Dirty business in China
Two business stories are well worth your attention today. The first is a Bloomberg piece about Yum! Brands, the company that owns KFC, Pizza Hut and Taco Bell. Yesterday, trading began in New York in shares of Yum China, a spin-off entity that controls Yum's American brands as well as Little Sheep, a popular hotpot restaurant chain. The separation follows "a tumultuous stretch for the company's Asia operations" and is intended to revitalize the company's business in China by allowing localized control. Mickey Pant, the CEO of Yum China, also said the company intends to expand Little Sheep hotpot outlets globally, adding to its existing 40 outlets in North America.
The second story is a detailed narrative of the dirty business behind the GlaxoSmithKline corruption case in China, including new information on the sex tape sent to executives at the global drug company, the arrest and detention of a private investigator working for them, and the whistleblower who reported bribery and malfeasance to the government.
Other stories to watch from China are below.
MORE IN BUSINESS:
- Alibaba earnings show it again defying China's slowdown / NYT
- Fast-growing China provinces can't quit investment addiction / Bloomberg
- China starts credit-default swap trading as bond failures spread / Bloomberg
- Why China's latest 'financial innovation' might not work / Bloomberg
- Worried about yuan drop, Chinese foreign buying binge gives authorities a headache / Reuters
- China cautions Germany over Aixtron deal halt / WSJ
- Chinese cities struggle to agree on rules for booming car-hailing app services / SCMP
Alibaba reported a second-quarter increase in sales of 55 percent compared with the same period a year earlier, though the total value of goods sold on its online platforms shows signs of a plateau.
"In the five fastest-growing provinces, total fixed-asset investment exceeded the sum of their gross domestic product in the first three quarters of this year, according to new data from 29 of 31 provincial governments."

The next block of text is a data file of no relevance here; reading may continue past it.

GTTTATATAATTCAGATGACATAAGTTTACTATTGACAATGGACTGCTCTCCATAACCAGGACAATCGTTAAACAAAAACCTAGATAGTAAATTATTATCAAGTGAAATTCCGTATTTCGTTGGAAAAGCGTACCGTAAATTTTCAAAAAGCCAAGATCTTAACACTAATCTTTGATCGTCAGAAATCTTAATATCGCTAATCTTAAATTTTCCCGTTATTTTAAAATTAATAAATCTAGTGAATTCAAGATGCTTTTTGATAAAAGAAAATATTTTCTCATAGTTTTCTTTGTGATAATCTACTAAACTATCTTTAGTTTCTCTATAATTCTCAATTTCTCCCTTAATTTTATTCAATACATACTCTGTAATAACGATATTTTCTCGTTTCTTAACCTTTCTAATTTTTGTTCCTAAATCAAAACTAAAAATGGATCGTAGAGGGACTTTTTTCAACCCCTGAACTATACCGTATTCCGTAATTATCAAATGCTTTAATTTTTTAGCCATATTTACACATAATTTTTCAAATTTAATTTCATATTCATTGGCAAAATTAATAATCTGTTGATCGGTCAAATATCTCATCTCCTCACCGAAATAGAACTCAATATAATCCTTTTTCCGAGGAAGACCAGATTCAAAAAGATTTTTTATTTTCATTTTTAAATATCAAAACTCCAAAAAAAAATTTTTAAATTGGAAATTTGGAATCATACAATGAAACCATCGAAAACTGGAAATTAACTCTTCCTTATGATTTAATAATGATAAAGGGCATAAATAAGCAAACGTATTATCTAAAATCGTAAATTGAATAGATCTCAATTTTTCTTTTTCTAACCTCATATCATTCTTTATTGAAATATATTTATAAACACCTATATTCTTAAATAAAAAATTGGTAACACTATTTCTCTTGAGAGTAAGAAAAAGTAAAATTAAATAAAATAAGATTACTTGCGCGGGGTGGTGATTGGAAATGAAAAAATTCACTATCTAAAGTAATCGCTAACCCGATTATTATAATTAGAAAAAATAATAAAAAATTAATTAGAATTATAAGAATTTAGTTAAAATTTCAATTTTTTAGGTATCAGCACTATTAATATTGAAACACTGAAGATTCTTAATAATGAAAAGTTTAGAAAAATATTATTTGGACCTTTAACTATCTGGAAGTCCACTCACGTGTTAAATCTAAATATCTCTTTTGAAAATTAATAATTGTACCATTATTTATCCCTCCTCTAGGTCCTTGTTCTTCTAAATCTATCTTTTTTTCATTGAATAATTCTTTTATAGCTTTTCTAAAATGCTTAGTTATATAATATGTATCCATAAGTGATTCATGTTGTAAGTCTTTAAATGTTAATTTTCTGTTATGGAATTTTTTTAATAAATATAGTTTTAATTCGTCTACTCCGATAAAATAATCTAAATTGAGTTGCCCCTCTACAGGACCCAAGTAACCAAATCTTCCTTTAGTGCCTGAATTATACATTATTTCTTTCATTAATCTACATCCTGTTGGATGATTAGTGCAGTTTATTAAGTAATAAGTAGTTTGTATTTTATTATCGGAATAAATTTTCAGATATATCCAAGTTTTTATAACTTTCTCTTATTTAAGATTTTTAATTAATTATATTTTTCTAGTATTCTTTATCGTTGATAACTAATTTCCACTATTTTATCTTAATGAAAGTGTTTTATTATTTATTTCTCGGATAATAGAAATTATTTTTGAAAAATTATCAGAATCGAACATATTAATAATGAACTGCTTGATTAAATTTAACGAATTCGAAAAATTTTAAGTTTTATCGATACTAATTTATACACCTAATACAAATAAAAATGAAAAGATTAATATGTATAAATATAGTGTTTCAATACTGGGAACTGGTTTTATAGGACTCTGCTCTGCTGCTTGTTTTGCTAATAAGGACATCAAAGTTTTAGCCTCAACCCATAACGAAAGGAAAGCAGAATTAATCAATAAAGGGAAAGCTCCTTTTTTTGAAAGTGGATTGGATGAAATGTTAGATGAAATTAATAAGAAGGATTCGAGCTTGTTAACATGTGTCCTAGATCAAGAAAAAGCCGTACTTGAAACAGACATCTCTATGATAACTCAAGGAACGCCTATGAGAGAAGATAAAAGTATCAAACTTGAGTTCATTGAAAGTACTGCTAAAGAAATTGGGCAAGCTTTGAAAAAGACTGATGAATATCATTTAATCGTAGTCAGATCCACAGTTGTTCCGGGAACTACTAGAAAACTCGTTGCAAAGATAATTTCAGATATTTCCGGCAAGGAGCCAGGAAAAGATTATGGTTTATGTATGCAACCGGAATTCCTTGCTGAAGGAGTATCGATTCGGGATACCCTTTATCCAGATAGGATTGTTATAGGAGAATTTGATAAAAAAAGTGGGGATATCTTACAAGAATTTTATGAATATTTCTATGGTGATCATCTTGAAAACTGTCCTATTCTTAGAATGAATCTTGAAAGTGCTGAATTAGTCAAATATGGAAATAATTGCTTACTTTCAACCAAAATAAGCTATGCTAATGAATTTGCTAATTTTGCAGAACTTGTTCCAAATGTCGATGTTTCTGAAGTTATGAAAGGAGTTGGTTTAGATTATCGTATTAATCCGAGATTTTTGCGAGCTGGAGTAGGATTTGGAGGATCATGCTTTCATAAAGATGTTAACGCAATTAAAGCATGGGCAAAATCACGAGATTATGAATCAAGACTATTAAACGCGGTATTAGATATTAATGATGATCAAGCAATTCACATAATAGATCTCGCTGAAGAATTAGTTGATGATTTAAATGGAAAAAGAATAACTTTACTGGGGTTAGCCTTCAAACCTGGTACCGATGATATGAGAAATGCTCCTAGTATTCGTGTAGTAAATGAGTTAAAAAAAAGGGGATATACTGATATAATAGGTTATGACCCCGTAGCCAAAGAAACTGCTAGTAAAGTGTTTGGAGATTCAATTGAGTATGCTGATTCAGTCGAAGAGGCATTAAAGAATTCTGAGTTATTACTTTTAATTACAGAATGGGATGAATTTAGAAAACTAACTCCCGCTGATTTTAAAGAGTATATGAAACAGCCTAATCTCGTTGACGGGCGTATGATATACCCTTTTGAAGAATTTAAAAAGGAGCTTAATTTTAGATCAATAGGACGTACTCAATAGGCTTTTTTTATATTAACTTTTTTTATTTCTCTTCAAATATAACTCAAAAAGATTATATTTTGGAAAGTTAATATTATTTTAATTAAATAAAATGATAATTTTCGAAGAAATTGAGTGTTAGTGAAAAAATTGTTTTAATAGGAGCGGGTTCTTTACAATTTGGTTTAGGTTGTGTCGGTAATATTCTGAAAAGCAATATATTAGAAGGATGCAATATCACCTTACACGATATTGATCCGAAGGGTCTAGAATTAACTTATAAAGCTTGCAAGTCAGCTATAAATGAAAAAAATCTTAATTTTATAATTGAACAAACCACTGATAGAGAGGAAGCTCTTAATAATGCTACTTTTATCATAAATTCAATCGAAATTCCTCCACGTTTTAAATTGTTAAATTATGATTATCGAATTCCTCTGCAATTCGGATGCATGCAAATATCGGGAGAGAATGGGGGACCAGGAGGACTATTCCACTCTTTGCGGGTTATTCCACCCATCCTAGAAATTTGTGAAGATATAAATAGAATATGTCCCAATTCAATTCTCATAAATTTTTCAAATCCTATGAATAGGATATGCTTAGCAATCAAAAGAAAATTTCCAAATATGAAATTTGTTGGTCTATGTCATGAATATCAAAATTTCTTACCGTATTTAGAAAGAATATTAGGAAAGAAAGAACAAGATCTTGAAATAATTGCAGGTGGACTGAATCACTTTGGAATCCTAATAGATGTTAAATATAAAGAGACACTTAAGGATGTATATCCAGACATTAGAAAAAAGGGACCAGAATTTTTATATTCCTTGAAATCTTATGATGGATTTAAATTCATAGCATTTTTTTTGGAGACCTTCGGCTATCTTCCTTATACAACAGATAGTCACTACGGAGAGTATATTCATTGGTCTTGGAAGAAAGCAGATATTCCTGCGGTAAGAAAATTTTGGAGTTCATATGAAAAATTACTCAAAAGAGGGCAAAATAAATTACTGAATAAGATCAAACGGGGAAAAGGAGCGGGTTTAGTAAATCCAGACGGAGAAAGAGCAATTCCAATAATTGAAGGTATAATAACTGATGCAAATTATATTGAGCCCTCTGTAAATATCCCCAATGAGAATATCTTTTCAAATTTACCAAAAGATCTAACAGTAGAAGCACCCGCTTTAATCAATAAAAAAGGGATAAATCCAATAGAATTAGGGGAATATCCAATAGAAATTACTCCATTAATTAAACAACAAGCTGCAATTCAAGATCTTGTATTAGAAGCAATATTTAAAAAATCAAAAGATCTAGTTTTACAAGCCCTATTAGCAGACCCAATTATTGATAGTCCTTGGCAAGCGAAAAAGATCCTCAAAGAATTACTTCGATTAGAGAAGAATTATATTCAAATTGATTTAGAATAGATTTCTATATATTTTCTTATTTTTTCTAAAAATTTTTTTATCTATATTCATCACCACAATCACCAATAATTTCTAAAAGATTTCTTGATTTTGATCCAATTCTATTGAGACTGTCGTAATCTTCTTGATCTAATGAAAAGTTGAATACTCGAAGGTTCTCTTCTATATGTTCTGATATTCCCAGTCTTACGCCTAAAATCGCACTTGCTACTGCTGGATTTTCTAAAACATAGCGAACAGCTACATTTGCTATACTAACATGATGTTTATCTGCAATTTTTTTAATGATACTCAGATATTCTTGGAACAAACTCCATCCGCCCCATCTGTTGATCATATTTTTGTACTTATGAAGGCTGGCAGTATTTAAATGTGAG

"Trading began Monday, according to a statement on the website of the National Association of Financial Market Institutional Investors, a unit under the nation’s central bank."
Although credit-default swaps "provide lenders with a tool to hedge their credit exposures by purchasing CDS protection, it is unclear who will be the seller of the protection, and if the sellers are other financial institutions, the credit risks are merely transferred to other parts of the financial sector," notes Goldman Sachs analyst Kenneth Ho.
Chinese individuals and financial firms have found workarounds to move money overseas despite government measures to restrict capital outflows.
A Chinese Commerce Ministry spokesperson said that a change in Germany's policy toward Chinese takeovers “would be detrimental to the healthy development of bilateral investment and economic cooperation between China and Germany."
“Only two cities have formalized guidelines amid complaints from the industry that proposed restrictions will force many drivers out of work.”
MORE IN POLITICS:
- Xi Jinping may be 'core leader' of China, but he's still really nervous / NYT
- Xi at the core at least means clarity for local Chinese officials / Politics from the Provinces
- For China's leaders, age cap is but a moving number / WSJ
- Philippines' deal with China pokes a hole in U.S. strategy / NYT
- Duterte's deal with China seen by satellite: Fishing allowed but no change in control of disputed shoal / Washington Post
- Beijing 'strongly dissatisfied' after South Korean coast guard fires machine guns at Chinese trawlers / SCMP
- Malaysia reaches 'significant' defense deal with China, takes shot at West / CNN